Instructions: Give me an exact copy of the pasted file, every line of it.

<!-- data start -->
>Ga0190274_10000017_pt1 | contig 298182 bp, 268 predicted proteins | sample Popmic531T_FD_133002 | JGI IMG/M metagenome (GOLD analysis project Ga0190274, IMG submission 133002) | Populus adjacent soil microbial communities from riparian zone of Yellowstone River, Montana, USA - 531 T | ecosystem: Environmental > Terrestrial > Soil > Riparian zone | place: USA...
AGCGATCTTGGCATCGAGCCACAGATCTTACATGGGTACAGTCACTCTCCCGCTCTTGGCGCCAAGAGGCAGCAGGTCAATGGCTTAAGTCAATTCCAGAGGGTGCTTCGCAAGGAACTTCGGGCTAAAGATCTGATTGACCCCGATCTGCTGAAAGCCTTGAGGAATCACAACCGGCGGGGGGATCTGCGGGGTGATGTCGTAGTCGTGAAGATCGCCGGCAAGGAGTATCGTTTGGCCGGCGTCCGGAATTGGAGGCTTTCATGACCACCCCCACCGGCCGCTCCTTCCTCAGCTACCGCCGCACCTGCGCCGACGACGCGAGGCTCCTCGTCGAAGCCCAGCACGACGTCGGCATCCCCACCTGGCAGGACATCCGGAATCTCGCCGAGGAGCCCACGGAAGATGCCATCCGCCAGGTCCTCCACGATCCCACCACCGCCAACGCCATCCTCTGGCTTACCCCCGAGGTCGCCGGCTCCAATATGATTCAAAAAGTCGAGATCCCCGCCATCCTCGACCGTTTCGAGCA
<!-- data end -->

>Ga0190274_10000017_pt1 | contig 298182 bp, 268 predicted proteins | sample Popmic531T_FD_133002 | JGI IMG/M metagenome (GOLD analysis project Ga0190274, IMG submission 133002) | Populus adjacent soil microbial communities from riparian zone of Yellowstone River, Montana, USA - 531 T | ecosystem: Environmental > Terrestrial > Soil > Riparian zone | place: USA...
AGCGATCTTGGCATCGAGCCACAGATCTTACATGGGTACAGTCACTCTCCCGCTCTTGGCGCCAAGAGGCAGCAGGTCAATGGCTTAAGTCAATTCCAGAGGGTGCTTCGCAAGGAACTTCGGGCTAAAGATCTGATTGACCCCGATCTGCTGAAAGCCTTGAGGAATCACAACCGGCGGGGGGATCTGCGGGGTGATGTCGTAGTCGTGAAGATCGCCGGCAAGGAGTATCGTTTGGCCGGCGTCCGGAATTGGAGGCTTTCATGACCACCCCCACCGGCCGCTCCTTCCTCAGCTACCGCCGCACCTGCGCCGACGACGCGAGGCTCCTCGTCGAAGCCCAGCACGACGTCGGCATCCCCACCTGGCAGGACATCCGGAATCTCGCCGAGGAGCCCACGGAAGATGCCATCCGCCAGGTCCTCCACGATCCCACCACCGCCAACGCCATCCTCTGGCTTACCCCCGAGGTCGCCGGCTCCAATATGATTCAAAAAGTCGAGATCCCCGCCATCCTCGACCGTTTCGAGCA